Early Christianity & the Early Saints:
According to legend, Mungo's mother, Theneva, was seduced by Owain mab Urien, King of Rheged and a figure of Arthurian legend. When her father, King Lleddun of Gododdin (present-day Lothian), discovered that she had become pregnant, he had her thrown from Traprain Law. She survived the fall and escaped across the River Forth to Culross, where she sought shelter in the community of Saint Serf, apostle to the Picts. After Theneva bore her son, Kentigern, Saint Serf adopted the child and raised him for the religious life. Serf also gave the boy the pet-name by which he is known in Scotland, Mungo, which means dear one in Brythonic Gaelic.
Mungo, a contemporary of St. Columba, began his missionary work at the age of twenty-five along the River Clyde, where he built a church at the confluence of the river and the Moledinar Burn. He lived there in austerity for thirteen years before anti-Christian sentiment forced him to retire to Wales, where he remained until he was invited to return to Strathclyde by the new king. Mungo fixed his seat at Hoddom in Dumfriesshire while evangelizing the district of Galloway for many years before returning to his church at the Moledinar Burn, around which a community was quickly growing. The community became known as Clas-gu, or "dear family," and was the foundation of the city of Glasgow. Mungo became its first bishop.
Glasgow's coat of arms incorporates a number of symbols and emblems associated with Mungo, the city's patron saint. The robin on the shield recalls a time from Mungo's boyhood when some of his fellow classmates at the monastery accidentally killed Saint Serf's pet and tried to blame it on him. Through fervent prayer, Mungo restored the bird to life. These same boys tried again to thwart Mungo when they caught him having fallen asleep while guarding the holy fire by putting out the flame. When Mungo awoke, he broke a branch from a hazel tree and prayed for it to catch fire so that he could relight the holy flame. This miracle is represented by the tree on the shield. Another image on the shield commemorates the bell Mungo brought back to Glasgow from a pilgrimage to Rome. The original bell was lost, however. Its replacement, made in 1641, is on display at the People's Palace Museum near Glasgow Green.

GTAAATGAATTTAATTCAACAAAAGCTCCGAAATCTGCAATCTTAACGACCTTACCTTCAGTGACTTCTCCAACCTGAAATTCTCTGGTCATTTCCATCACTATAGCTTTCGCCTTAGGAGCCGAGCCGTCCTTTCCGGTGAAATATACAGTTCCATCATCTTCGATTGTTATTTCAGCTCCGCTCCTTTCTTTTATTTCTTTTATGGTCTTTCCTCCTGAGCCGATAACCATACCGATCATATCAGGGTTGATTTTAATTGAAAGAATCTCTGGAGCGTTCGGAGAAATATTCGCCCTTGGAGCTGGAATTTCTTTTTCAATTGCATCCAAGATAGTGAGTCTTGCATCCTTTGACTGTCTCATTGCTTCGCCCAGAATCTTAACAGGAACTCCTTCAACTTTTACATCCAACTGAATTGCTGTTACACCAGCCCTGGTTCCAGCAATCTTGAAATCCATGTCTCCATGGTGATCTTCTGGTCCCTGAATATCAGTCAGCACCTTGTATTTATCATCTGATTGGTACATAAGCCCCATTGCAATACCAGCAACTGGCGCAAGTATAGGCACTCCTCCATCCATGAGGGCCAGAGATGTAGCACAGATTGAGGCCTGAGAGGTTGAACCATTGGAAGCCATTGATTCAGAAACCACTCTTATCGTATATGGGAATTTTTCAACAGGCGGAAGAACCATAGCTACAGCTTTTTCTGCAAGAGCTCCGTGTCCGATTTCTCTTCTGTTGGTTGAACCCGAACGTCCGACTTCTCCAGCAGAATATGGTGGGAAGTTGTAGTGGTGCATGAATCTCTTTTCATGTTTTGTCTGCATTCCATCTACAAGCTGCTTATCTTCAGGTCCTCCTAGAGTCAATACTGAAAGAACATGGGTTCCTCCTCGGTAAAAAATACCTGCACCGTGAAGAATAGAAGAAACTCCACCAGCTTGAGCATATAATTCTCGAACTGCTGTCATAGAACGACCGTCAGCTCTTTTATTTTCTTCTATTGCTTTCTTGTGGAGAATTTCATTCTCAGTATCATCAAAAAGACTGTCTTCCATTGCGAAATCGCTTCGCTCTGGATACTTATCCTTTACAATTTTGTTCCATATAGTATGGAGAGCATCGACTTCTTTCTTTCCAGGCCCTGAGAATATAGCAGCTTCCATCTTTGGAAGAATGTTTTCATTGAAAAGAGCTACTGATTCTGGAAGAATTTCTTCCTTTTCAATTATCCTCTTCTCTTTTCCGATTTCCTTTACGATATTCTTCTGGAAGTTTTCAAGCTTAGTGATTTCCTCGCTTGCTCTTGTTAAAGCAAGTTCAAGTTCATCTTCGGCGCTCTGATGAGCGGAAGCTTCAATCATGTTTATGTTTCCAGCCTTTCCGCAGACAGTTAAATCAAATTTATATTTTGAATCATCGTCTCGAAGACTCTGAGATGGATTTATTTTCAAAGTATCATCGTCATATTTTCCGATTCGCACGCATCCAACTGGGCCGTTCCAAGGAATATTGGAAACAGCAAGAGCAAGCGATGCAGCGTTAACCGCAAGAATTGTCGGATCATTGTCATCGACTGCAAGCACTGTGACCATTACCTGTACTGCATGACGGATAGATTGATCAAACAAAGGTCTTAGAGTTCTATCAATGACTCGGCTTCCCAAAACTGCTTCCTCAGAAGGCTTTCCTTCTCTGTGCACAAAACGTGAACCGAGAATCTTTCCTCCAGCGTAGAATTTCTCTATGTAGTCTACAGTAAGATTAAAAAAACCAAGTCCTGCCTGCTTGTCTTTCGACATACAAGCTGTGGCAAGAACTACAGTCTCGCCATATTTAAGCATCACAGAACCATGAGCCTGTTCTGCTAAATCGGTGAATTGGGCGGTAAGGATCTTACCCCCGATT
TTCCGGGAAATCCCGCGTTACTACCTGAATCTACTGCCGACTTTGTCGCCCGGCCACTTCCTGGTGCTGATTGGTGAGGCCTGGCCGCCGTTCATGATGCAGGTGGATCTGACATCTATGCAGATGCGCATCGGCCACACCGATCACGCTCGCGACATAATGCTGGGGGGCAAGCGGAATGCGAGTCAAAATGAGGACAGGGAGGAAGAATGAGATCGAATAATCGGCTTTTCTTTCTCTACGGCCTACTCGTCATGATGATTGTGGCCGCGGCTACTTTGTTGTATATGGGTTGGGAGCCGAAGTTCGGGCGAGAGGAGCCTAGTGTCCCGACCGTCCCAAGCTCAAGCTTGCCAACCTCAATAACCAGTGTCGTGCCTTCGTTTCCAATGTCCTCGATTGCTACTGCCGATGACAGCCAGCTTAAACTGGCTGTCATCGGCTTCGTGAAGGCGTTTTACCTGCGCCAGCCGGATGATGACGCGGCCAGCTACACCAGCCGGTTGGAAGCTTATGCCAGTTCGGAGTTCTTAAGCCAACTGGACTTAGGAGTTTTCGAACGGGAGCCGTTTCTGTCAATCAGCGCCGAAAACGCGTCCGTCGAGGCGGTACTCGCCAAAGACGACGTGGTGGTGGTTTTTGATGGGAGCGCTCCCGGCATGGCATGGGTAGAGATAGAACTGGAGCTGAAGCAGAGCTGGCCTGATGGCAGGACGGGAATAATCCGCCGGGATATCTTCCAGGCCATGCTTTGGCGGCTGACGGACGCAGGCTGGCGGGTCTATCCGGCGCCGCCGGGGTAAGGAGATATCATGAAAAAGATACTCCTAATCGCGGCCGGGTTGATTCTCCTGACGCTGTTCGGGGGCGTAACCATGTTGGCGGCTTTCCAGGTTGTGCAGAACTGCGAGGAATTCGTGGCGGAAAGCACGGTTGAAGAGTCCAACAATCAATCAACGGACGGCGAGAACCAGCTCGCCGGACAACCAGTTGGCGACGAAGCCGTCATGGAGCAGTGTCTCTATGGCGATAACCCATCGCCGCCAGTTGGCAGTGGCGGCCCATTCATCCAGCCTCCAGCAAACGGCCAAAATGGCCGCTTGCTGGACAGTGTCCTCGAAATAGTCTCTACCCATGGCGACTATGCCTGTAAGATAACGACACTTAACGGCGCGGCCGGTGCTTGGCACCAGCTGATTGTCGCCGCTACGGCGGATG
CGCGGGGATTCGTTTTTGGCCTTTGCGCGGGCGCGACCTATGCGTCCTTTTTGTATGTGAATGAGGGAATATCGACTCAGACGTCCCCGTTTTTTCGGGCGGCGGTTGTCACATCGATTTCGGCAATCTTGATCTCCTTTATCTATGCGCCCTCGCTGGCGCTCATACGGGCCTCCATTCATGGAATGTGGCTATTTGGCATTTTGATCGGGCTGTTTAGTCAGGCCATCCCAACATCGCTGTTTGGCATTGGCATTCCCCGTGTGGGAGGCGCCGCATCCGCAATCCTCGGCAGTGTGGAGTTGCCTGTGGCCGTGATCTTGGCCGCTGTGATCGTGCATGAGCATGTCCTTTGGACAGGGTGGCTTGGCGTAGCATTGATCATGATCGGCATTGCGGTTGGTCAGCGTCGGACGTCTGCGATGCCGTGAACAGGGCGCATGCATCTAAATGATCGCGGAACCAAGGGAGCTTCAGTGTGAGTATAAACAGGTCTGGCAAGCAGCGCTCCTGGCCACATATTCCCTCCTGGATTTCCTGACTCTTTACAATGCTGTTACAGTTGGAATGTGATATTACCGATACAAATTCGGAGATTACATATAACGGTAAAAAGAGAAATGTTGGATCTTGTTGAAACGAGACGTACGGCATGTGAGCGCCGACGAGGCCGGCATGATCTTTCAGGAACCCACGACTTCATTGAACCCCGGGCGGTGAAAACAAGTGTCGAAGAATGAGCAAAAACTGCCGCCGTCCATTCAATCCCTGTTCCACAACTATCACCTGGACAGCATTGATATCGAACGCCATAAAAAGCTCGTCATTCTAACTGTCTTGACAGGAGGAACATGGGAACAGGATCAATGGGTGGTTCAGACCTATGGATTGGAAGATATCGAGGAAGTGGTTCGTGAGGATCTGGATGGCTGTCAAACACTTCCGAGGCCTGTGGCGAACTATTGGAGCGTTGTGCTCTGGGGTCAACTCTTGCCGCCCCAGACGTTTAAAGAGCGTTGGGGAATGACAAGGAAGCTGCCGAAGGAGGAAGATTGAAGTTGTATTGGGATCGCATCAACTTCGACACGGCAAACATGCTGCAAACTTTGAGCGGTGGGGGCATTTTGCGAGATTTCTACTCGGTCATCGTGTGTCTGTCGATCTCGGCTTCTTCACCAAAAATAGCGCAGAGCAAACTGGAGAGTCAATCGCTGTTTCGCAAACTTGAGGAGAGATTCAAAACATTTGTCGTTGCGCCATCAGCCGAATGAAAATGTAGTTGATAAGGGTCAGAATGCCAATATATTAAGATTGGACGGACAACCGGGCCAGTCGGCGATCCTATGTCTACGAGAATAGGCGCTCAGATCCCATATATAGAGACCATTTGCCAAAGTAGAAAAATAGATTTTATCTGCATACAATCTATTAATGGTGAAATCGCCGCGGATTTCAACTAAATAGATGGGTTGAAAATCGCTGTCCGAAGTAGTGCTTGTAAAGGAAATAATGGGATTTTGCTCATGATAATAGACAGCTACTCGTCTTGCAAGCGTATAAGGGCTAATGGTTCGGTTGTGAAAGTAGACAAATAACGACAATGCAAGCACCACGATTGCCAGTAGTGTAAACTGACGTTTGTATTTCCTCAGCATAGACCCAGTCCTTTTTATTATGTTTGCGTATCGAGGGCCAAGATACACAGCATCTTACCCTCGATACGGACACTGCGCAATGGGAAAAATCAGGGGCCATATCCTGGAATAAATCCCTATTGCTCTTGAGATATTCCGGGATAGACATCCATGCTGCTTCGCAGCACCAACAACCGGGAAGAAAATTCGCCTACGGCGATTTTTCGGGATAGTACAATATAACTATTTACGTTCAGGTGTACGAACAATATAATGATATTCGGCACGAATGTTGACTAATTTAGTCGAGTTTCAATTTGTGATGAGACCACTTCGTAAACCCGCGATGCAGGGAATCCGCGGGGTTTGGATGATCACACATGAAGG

The supporters, two salmons bearing gold rings, refer to the story of Queen Languoreth of Strathclyde. Her husband had given her a ring that she, in turn, gave to a knight with whom she was having an affair. The knight wore this token of affection on a chain around his neck, and the king saw it while they were on a hunting party. Humiliated and enraged, the king quietly removed the ring and threw it in the River Clyde. He then returned to his wife and threatened to have her put to death if she could not produce the ring he had given to her. Distraught, Languoreth confessed her sins to Mungo and begged his help. Mungo took the queen with him to fish in the River Clyde. He reached into the mouth of the first fish he caught and produced the ring for Languoreth, who was able to escape her husband's persecution.
Glasgow takes its motto, "Let Glasgow flourish," from Saint Mungo's call, "Let Glasgow flourish by the preaching of His word and the praising of His name."